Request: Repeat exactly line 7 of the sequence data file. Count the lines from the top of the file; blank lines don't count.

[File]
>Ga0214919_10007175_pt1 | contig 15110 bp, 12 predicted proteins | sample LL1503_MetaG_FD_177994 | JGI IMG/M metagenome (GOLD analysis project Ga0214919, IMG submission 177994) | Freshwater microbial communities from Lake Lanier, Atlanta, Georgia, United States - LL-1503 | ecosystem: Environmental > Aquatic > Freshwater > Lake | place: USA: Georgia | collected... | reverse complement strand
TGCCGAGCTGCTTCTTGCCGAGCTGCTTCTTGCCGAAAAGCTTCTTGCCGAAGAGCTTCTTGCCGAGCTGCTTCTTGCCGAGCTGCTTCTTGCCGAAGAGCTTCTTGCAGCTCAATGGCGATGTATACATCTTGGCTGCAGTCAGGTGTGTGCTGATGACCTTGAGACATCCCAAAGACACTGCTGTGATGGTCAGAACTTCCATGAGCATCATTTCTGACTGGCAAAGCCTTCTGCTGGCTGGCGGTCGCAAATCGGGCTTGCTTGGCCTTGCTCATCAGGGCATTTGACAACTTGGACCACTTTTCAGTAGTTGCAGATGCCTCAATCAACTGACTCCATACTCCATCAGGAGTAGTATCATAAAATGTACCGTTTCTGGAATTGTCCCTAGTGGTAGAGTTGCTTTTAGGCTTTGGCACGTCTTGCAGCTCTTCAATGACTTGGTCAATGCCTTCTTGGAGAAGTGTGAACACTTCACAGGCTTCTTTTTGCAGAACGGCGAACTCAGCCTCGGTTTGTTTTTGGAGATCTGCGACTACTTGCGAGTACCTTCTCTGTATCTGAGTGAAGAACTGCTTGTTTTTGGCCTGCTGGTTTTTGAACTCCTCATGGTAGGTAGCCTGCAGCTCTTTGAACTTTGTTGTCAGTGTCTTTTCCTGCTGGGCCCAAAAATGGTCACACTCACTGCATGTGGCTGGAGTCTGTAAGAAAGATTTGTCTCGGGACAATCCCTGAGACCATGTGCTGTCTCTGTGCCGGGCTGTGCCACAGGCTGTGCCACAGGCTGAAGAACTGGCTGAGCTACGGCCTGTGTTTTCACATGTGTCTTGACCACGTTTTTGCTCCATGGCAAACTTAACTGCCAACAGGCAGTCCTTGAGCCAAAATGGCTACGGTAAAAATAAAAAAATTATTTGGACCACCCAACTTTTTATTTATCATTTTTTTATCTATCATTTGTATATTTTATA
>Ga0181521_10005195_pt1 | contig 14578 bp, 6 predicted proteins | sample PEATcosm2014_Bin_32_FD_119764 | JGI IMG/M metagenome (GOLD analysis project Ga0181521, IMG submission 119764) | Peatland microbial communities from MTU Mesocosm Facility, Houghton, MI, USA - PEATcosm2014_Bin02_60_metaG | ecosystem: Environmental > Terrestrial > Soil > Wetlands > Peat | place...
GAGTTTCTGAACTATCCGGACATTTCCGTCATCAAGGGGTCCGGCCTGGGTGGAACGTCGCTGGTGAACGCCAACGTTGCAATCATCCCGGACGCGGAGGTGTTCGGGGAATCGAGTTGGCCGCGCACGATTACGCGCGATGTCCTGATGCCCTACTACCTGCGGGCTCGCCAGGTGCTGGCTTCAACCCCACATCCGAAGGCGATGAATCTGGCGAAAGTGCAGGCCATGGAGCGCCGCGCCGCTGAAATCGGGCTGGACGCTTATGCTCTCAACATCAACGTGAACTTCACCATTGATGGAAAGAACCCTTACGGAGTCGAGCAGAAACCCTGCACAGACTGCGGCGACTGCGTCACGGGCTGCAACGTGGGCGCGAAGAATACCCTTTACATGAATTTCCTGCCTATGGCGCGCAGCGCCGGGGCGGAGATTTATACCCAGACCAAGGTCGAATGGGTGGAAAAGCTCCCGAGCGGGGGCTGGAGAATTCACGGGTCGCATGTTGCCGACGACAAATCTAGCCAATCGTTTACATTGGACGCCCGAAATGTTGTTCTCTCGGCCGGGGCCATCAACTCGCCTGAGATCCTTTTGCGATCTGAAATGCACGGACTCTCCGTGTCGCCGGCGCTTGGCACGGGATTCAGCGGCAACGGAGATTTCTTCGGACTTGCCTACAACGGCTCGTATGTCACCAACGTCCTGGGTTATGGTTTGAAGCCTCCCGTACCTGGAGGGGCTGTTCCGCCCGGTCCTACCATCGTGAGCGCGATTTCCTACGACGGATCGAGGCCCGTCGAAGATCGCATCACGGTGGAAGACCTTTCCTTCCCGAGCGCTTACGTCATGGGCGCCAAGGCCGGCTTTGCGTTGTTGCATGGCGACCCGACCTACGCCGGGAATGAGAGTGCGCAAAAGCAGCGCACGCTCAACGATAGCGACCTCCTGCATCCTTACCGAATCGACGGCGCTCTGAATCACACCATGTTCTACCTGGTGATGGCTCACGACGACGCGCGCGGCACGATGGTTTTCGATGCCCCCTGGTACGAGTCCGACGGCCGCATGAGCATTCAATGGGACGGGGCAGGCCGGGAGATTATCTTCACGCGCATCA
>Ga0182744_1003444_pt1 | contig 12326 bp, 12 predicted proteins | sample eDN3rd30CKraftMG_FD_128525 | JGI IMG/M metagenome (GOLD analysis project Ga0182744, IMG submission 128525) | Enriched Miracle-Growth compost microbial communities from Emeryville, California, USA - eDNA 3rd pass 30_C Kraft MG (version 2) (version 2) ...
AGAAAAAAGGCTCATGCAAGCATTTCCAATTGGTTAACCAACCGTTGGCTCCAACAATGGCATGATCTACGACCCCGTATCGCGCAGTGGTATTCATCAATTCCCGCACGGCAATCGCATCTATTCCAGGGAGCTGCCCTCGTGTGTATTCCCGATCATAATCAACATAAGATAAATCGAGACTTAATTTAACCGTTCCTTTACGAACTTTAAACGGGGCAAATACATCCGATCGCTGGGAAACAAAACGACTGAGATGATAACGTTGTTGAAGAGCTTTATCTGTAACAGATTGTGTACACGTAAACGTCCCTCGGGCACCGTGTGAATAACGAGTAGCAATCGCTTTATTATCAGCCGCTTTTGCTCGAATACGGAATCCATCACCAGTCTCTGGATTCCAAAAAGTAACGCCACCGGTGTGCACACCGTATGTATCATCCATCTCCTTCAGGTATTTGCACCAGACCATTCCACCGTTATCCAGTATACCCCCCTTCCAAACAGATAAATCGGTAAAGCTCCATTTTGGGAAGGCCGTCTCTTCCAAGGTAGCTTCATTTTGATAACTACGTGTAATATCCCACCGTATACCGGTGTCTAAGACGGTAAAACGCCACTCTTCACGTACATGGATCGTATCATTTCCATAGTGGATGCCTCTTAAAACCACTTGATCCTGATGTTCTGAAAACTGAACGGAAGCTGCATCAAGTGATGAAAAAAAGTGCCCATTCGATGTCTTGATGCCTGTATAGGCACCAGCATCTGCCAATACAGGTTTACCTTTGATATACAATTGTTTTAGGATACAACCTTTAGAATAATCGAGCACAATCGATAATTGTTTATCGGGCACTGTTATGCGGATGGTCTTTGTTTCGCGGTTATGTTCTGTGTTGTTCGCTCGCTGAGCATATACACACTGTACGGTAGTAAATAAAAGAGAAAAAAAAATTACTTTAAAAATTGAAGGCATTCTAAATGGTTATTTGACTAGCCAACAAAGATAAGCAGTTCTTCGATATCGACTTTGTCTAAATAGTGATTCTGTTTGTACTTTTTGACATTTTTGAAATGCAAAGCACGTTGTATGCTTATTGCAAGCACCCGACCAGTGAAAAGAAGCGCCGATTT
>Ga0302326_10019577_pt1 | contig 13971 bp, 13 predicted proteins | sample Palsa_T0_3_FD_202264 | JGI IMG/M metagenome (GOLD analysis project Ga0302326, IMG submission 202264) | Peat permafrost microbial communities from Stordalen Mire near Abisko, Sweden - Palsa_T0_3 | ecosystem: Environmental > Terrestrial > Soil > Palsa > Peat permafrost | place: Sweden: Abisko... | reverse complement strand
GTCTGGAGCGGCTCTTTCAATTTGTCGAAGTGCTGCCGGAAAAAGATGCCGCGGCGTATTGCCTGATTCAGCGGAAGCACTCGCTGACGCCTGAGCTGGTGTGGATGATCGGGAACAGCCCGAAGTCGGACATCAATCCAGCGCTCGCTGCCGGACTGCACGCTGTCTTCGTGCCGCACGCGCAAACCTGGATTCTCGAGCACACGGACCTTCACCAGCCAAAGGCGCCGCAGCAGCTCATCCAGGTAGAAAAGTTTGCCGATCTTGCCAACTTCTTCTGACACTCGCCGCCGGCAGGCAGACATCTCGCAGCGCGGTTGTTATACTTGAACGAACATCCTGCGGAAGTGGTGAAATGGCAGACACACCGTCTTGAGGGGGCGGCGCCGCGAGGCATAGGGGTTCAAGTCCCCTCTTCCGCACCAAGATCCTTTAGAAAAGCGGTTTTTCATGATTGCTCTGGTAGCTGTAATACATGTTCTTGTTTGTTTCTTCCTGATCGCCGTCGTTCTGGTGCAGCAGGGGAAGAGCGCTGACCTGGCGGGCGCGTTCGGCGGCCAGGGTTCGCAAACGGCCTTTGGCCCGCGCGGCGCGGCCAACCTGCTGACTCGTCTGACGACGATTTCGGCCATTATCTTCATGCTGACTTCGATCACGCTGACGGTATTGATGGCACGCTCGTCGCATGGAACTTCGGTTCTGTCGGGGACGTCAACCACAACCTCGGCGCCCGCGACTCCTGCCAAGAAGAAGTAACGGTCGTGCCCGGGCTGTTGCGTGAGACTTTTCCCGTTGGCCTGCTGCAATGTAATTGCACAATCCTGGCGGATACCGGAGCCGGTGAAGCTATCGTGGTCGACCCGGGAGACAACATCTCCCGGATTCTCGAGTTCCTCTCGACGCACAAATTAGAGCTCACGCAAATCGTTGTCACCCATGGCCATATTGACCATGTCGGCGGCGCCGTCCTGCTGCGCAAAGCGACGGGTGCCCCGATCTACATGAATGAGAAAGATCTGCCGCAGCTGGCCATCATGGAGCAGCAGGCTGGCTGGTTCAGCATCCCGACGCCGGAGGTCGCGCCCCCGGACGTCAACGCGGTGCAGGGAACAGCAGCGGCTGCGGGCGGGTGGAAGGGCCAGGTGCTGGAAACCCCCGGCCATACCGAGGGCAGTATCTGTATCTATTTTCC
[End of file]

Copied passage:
>Ga0302326_10019577_pt1 | contig 13971 bp, 13 predicted proteins | sample Palsa_T0_3_FD_202264 | JGI IMG/M metagenome (GOLD analysis project Ga0302326, IMG submission 202264) | Peat permafrost microbial communities from Stordalen Mire near Abisko, Sweden - Palsa_T0_3 | ecosystem: Environmental > Terrestrial > Soil > Palsa > Peat permafrost | place: Sweden: Abisko... | reverse complement strand